It’s a perfect day for Neighborhood House!  Madison, Wisconsin’s oldest community center, in business since 1916, is as welcoming as ever.  And the quiet presence of Little Free Library is definitely part of that welcome.  Amanda Ryan is directing a pretty steady stream of UW-Wisconsin volunteers who have been planning for weeks.

Todd Bol and Rick Brooks outside of Neighborhood House in Madison, WI

The downstairs gym is full of pre-school kids and their parents on Family Fun Day.  They’re all doing crafts, playing games, listening to music… and everybody gets at least one book!  Over the past year, books from the last Little Free Library book exchange day have been a steady source of reading materials for scores of kids who have never owned a book before.

The message stamped on these books is clear: Always a Gift; Never for Sale. But one never knows how far each book or each person reading it might have traveled.

Today, Sunday, six Native American guys are upstairs drumming and singing to prepare for their next pow wow.  The African and Ghana Associations will be here again this month, along with the Muslim Women’s Group, Caribbean Club, Bolivian Dancers, Hindu Dharma Circle and Taiko Japanese Drum Group.     At least two of the immigrant organizations who meet here are now organizing Good Global Neighbors Little Free Library projects in their home countries.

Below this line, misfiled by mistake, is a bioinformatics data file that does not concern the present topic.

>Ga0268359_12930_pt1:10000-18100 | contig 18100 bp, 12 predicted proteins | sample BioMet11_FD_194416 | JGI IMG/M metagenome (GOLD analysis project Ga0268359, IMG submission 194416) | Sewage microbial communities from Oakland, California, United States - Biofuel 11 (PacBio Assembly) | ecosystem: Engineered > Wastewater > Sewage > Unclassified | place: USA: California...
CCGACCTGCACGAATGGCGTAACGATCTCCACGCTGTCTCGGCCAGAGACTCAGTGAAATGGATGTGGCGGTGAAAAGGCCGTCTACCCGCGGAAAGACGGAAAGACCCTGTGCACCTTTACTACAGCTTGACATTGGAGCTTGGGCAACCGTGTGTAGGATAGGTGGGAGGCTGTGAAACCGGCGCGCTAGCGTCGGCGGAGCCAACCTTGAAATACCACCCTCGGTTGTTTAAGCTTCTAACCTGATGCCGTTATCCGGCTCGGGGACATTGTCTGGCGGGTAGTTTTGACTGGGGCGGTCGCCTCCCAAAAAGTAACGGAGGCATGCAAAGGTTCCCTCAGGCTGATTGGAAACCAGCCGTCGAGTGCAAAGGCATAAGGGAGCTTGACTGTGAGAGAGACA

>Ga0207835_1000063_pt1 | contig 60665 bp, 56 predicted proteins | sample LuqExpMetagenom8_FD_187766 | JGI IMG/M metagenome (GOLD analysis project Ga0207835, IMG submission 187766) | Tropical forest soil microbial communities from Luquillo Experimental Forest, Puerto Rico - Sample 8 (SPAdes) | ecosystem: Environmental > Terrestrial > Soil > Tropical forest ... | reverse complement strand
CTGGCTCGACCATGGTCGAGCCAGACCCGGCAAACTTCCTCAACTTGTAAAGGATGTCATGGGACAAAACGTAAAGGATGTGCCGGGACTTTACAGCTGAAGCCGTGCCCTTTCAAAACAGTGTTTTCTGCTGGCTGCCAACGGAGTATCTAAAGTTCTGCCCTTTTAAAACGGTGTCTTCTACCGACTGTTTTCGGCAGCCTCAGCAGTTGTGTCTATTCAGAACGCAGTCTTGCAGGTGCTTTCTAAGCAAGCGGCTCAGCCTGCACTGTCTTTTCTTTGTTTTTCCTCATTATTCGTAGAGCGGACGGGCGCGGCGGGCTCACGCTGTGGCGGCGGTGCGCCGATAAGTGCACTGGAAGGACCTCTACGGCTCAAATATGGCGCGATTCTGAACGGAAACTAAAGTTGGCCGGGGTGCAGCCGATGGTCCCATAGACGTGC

The Little Free Library at the Neighborhood House front door has gone through hundreds of books since spring. Donated by Little Free Library, it was installed and updated with help from the Capital Times Kids Fund.  It’s also doing its job in every way possible—building community, offering after schoolers good stuff to read, helping immigrants and university students alike to see what a real, welcoming neighborhood is all about.

Today’s Note about Near and Far–Two more very popular Libraries sit within a block or so of Neighborhood House.  One is next to the bus stop and the other at Indie Coffee. Both have served and survived more than a million Wisconsin sports fans in the past two years.  And they’ve been seen by more than 100 million television viewers…in Russia!

–Rick B.

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